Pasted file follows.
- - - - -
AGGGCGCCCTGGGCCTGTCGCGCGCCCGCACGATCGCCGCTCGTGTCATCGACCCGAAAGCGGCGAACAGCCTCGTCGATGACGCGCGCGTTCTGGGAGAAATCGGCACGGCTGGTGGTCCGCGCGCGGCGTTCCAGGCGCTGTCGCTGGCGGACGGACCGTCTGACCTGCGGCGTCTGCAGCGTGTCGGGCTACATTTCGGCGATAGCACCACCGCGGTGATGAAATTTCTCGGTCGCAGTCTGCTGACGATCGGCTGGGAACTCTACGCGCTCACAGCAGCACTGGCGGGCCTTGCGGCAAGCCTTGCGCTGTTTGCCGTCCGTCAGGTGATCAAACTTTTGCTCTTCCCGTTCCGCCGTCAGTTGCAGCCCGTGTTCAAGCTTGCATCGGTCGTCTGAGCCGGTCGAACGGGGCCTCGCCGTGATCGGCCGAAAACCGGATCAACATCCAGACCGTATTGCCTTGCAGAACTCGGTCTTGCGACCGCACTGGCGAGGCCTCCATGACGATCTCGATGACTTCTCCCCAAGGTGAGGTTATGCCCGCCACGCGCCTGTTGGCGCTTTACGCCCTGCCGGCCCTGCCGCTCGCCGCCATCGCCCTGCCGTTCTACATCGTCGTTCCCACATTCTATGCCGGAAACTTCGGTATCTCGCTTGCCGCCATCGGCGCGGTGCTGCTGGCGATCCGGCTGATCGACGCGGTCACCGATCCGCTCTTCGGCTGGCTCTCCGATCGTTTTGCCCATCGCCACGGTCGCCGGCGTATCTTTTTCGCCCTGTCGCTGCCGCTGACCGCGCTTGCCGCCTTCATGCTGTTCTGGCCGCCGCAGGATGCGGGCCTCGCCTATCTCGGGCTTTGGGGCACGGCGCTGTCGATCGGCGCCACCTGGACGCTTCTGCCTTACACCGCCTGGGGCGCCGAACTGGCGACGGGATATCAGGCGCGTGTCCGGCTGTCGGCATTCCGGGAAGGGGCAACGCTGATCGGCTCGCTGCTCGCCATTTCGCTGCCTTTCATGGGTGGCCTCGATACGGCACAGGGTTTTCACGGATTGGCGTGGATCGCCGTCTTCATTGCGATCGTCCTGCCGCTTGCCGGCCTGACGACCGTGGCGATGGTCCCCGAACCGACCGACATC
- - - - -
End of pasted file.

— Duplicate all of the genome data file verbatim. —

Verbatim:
AGGGCGCCCTGGGCCTGTCGCGCGCCCGCACGATCGCCGCTCGTGTCATCGACCCGAAAGCGGCGAACAGCCTCGTCGATGACGCGCGCGTTCTGGGAGAAATCGGCACGGCTGGTGGTCCGCGCGCGGCGTTCCAGGCGCTGTCGCTGGCGGACGGACCGTCTGACCTGCGGCGTCTGCAGCGTGTCGGGCTACATTTCGGCGATAGCACCACCGCGGTGATGAAATTTCTCGGTCGCAGTCTGCTGACGATCGGCTGGGAACTCTACGCGCTCACAGCAGCACTGGCGGGCCTTGCGGCAAGCCTTGCGCTGTTTGCCGTCCGTCAGGTGATCAAACTTTTGCTCTTCCCGTTCCGCCGTCAGTTGCAGCCCGTGTTCAAGCTTGCATCGGTCGTCTGAGCCGGTCGAACGGGGCCTCGCCGTGATCGGCCGAAAACCGGATCAACATCCAGACCGTATTGCCTTGCAGAACTCGGTCTTGCGACCGCACTGGCGAGGCCTCCATGACGATCTCGATGACTTCTCCCCAAGGTGAGGTTATGCCCGCCACGCGCCTGTTGGCGCTTTACGCCCTGCCGGCCCTGCCGCTCGCCGCCATCGCCCTGCCGTTCTACATCGTCGTTCCCACATTCTATGCCGGAAACTTCGGTATCTCGCTTGCCGCCATCGGCGCGGTGCTGCTGGCGATCCGGCTGATCGACGCGGTCACCGATCCGCTCTTCGGCTGGCTCTCCGATCGTTTTGCCCATCGCCACGGTCGCCGGCGTATCTTTTTCGCCCTGTCGCTGCCGCTGACCGCGCTTGCCGCCTTCATGCTGTTCTGGCCGCCGCAGGATGCGGGCCTCGCCTATCTCGGGCTTTGGGGCACGGCGCTGTCGATCGGCGCCACCTGGACGCTTCTGCCTTACACCGCCTGGGGCGCCGAACTGGCGACGGGATATCAGGCGCGTGTCCGGCTGTCGGCATTCCGGGAAGGGGCAACGCTGATCGGCTCGCTGCTCGCCATTTCGCTGCCTTTCATGGGTGGCCTCGATACGGCACAGGGTTTTCACGGATTGGCGTGGATCGCCGTCTTCATTGCGATCGTCCTGCCGCTTGCCGGCCTGACGACCGTGGCGATGGTCCCCGAACCGACCGACATC